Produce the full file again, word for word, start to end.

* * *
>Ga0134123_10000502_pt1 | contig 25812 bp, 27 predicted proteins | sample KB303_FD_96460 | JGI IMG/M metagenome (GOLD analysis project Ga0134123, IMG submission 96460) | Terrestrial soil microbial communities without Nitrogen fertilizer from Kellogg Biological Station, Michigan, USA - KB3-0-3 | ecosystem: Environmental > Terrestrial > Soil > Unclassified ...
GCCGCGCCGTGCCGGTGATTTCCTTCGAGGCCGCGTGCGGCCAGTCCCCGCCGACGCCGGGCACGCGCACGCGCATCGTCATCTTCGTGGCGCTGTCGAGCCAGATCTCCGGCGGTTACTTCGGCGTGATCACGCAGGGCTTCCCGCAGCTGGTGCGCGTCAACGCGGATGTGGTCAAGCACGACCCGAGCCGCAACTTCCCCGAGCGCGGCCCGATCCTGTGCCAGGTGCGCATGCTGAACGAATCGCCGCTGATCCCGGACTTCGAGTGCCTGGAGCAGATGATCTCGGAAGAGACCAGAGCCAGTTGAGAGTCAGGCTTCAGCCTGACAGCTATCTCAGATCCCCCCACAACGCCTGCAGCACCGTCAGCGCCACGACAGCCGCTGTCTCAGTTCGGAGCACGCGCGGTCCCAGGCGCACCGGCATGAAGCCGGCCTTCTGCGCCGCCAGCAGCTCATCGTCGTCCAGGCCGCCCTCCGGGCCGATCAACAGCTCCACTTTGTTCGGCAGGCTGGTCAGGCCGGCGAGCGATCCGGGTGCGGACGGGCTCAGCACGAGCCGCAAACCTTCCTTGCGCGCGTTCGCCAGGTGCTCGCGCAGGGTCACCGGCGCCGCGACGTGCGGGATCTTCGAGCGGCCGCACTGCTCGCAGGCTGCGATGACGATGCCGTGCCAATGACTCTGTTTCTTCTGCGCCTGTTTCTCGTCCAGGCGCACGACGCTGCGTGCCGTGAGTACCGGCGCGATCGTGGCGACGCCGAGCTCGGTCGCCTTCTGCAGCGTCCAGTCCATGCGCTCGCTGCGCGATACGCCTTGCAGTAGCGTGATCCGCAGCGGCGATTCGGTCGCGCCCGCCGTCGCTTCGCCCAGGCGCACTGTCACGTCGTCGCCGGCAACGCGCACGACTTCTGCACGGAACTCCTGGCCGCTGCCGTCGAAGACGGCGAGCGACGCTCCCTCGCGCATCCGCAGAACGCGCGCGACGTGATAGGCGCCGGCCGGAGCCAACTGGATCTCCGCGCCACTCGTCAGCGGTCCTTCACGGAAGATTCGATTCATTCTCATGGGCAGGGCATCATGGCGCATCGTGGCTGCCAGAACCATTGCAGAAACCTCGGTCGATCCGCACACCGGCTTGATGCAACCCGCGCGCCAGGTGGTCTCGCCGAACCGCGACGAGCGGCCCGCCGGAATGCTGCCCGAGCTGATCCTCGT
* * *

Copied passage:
>Ga0134123_10000502_pt1 | contig 25812 bp, 27 predicted proteins | sample KB303_FD_96460 | JGI IMG/M metagenome (GOLD analysis project Ga0134123, IMG submission 96460) | Terrestrial soil microbial communities without Nitrogen fertilizer from Kellogg Biological Station, Michigan, USA - KB3-0-3 | ecosystem: Environmental > Terrestrial > Soil > Unclassified ...
GCCGCGCCGTGCCGGTGATTTCCTTCGAGGCCGCGTGCGGCCAGTCCCCGCCGACGCCGGGCACGCGCACGCGCATCGTCATCTTCGTGGCGCTGTCGAGCCAGATCTCCGGCGGTTACTTCGGCGTGATCACGCAGGGCTTCCCGCAGCTGGTGCGCGTCAACGCGGATGTGGTCAAGCACGACCCGAGCCGCAACTTCCCCGAGCGCGGCCCGATCCTGTGCCAGGTGCGCATGCTGAACGAATCGCCGCTGATCCCGGACTTCGAGTGCCTGGAGCAGATGATCTCGGAAGAGACCAGAGCCAGTTGAGAGTCAGGCTTCAGCCTGACAGCTATCTCAGATCCCCCCACAACGCCTGCAGCACCGTCAGCGCCACGACAGCCGCTGTCTCAGTTCGGAGCACGCGCGGTCCCAGGCGCACCGGCATGAAGCCGGCCTTCTGCGCCGCCAGCAGCTCATCGTCGTCCAGGCCGCCCTCCGGGCCGATCAACAGCTCCACTTTGTTCGGCAGGCTGGTCAGGCCGGCGAGCGATCCGGGTGCGGACGGGCTCAGCACGAGCCGCAAACCTTCCTTGCGCGCGTTCGCCAGGTGCTCGCGCAGGGTCACCGGCGCCGCGACGTGCGGGATCTTCGAGCGGCCGCACTGCTCGCAGGCTGCGATGACGATGCCGTGCCAATGACTCTGTTTCTTCTGCGCCTGTTTCTCGTCCAGGCGCACGACGCTGCGTGCCGTGAGTACCGGCGCGATCGTGGCGACGCCGAGCTCGGTCGCCTTCTGCAGCGTCCAGTCCATGCGCTCGCTGCGCGATACGCCTTGCAGTAGCGTGATCCGCAGCGGCGATTCGGTCGCGCCCGCCGTCGCTTCGCCCAGGCGCACTGTCACGTCGTCGCCGGCAACGCGCACGACTTCTGCACGGAACTCCTGGCCGCTGCCGTCGAAGACGGCGAGCGACGCTCCCTCGCGCATCCGCAGAACGCGCGCGACGTGATAGGCGCCGGCCGGAGCCAACTGGATCTCCGCGCCACTCGTCAGCGGTCCTTCACGGAAGATTCGATTCATTCTCATGGGCAGGGCATCATGGCGCATCGTGGCTGCCAGAACCATTGCAGAAACCTCGGTCGATCCGCACACCGGCTTGATGCAACCCGCGCGCCAGGTGGTCTCGCCGAACCGCGACGAGCGGCCCGCCGGAATGCTGCCCGAGCTGATCCTCGT